In 2017 the combined reshoring and related foreign direct investment (FDI) announcements surged, adding over 171,000 jobs in 2017, with an additional 67,000 in revisions to the years 2010 through 2016. This brings the total number of manufacturing jobs brought to the U.S. from offshore to over 576,000 since the manufacturing employment low of 2010. The 171,000 reshoring and FDI job announcements equal 90% of the 189,000 total manufacturing jobs added in 2017.

In 2017 announcements of combined Reshoring and FDI jobs were up 122% compared to unrevised 2016 totals and 52% compared to revised 2016 totals. We believe the huge increases were largely based on anticipation of greater U.S. competitiveness due to expected corporate tax and regulatory cuts following the 2016 election. Similar to the previous few years, FDI continued to exceed reshoring in terms of total jobs added, but reshoring has closed most of the gap since 2015.

Reshoring and imports both increased in 2017

Progress is, however, relative. Reshoring and imports both increased strongly in 2017. In 2015 we determined that parity was reached between offshoring (calculated from any increase in imports) and returning jobs, indicating that the net bleeding of manufacturing jobs to offshore had stopped. In 2016, for the first time since the 1970, we reshored more jobs than we lost to offshoring. The U.S. had gone from losing net about 220,000 manufacturing jobs per year at the beginning of the last decade, to adding net 30,000 jobs in 2016.

When measured by our trade deficit of about $500 billion/year, there are still three to four million U.S. manufacturing jobs offshore at current levels of U.S. productivity, representing a huge potential for U.S. economic growth. Measured by our $700 billion non-petroleum goods trade deficit there are about five million still offshore.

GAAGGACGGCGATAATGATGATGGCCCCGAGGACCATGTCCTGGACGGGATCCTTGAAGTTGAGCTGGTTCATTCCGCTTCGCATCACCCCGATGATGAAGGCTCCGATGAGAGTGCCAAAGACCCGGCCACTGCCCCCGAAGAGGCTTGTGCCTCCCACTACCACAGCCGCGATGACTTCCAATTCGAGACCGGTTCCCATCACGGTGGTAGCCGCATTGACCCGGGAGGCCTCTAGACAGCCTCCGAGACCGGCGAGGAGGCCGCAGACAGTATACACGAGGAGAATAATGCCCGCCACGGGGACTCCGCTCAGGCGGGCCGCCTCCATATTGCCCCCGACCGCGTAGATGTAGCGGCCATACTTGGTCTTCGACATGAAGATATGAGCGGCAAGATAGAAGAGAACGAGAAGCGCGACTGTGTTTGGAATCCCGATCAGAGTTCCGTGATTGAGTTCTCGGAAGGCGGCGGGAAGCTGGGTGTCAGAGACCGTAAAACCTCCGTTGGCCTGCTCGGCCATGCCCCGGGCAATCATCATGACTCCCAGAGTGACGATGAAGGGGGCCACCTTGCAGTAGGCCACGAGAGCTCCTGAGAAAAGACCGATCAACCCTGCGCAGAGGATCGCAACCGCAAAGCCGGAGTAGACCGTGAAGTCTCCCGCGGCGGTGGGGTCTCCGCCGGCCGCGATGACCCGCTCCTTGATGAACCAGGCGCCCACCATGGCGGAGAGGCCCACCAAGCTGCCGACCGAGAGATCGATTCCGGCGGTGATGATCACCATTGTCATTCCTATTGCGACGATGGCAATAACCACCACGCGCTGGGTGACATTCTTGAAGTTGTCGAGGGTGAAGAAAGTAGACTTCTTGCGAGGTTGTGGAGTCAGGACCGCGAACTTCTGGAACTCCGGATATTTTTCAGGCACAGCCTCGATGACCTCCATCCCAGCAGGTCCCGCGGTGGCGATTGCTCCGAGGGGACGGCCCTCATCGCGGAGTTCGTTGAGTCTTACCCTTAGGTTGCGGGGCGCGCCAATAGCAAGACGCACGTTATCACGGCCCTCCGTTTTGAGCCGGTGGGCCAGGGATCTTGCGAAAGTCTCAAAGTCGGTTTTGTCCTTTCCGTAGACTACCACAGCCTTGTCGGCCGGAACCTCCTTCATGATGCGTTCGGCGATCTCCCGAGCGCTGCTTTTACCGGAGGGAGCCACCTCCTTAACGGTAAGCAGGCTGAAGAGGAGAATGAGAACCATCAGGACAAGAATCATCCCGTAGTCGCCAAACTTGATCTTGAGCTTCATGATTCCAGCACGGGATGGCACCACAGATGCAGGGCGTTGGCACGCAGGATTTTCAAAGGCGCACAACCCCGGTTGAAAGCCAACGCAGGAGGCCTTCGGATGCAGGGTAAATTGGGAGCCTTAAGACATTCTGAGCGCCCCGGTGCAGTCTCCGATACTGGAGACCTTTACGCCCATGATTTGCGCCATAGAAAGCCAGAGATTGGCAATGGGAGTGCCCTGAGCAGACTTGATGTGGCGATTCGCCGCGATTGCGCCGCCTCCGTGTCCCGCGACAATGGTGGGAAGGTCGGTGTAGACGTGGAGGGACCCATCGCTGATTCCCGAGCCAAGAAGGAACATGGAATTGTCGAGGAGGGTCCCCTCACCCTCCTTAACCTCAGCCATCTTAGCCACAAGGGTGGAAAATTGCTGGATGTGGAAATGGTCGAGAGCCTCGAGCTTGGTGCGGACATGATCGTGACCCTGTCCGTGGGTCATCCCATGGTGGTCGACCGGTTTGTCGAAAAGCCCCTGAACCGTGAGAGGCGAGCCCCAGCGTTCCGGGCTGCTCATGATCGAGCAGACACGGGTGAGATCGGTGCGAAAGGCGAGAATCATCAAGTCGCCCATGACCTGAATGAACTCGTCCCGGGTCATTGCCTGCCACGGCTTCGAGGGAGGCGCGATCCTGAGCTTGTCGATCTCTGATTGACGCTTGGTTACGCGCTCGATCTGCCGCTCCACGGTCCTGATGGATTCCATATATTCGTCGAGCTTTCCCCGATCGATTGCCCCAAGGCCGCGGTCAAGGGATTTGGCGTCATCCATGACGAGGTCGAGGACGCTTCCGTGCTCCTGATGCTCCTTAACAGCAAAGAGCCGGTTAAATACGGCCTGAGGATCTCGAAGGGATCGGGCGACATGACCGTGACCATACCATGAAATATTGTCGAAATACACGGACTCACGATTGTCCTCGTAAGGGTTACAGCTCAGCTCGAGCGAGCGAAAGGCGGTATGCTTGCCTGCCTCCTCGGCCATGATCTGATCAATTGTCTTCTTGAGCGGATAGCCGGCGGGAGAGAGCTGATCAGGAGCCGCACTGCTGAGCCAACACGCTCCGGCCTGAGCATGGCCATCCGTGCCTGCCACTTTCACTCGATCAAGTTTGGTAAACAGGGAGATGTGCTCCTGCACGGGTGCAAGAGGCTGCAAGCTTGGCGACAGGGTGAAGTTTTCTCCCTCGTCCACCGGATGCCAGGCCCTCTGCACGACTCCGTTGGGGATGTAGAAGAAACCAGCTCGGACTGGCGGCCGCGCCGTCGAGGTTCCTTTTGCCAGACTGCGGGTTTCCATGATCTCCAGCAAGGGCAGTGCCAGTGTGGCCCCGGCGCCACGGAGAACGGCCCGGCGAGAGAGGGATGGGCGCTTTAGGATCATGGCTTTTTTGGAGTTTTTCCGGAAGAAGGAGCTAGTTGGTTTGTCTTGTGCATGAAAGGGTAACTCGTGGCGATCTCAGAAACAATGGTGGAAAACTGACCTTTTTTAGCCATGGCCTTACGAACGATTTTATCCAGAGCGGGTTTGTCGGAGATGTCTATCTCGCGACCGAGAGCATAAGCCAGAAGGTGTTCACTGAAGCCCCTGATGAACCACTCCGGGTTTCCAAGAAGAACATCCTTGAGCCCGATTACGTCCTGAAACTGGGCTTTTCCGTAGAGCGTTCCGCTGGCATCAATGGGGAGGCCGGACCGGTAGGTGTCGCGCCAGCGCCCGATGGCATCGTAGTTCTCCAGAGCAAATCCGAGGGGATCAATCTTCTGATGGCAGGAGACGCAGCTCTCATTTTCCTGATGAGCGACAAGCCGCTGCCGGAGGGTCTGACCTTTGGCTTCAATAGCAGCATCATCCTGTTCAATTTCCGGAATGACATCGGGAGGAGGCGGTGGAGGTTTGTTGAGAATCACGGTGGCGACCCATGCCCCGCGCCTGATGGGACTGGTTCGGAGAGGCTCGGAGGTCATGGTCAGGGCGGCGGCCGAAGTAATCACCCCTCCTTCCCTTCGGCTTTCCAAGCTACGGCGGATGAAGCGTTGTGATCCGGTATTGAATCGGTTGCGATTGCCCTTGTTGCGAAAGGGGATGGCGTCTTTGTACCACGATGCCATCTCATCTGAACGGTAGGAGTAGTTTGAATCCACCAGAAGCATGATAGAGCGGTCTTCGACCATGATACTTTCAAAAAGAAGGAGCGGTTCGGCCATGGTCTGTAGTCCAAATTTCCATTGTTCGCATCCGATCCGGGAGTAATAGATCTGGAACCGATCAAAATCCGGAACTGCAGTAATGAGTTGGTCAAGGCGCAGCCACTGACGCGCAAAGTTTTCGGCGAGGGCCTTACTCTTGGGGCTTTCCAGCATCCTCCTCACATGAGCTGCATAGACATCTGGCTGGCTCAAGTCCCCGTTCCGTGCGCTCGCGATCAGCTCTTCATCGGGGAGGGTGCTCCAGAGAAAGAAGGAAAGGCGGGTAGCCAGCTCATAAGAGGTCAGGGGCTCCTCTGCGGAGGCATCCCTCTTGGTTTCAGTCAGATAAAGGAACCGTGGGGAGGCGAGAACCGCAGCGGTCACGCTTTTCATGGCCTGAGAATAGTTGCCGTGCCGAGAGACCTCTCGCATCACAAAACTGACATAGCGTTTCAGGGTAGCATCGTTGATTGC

Reshoring + FDI by Industry

Only products that have been offshored/imported can be reshored. Thus, the products least suitable for offshoring never left, such as heavy, high volume minerals, high mix/low volume items or customized automation systems.

The most active reshoring is by those that left and probably should not have done so, including machinery, transportation equipment and appliances. Reshoring is focused on products whose size and weight, e.g. transportation equipment, or frequency of design change/volatility of demand, e.g. fashionable apparel or customized tooling, suggest that offshoring never offered great total cost savings.

FDI is more heavily weighted towards transportation equipment because of the ongoing investment in automotive assembly plants and related suppliers. FDI also benefits the most from government incentives.>

Major Macro-Economic Impact

Based on their huge surge since 2010, reshoring plus FDI are now having a major macro-economic impact. This data should motivate companies to reevaluate their sourcing and siting decisions and make better decisions that consider all of the cost, risk and strategic impacts flowing from those decisions.

Continuation of the trend depends on companies reevaluating their offshoring. The Reshoring Initiative offers many tools and resources, which can be found at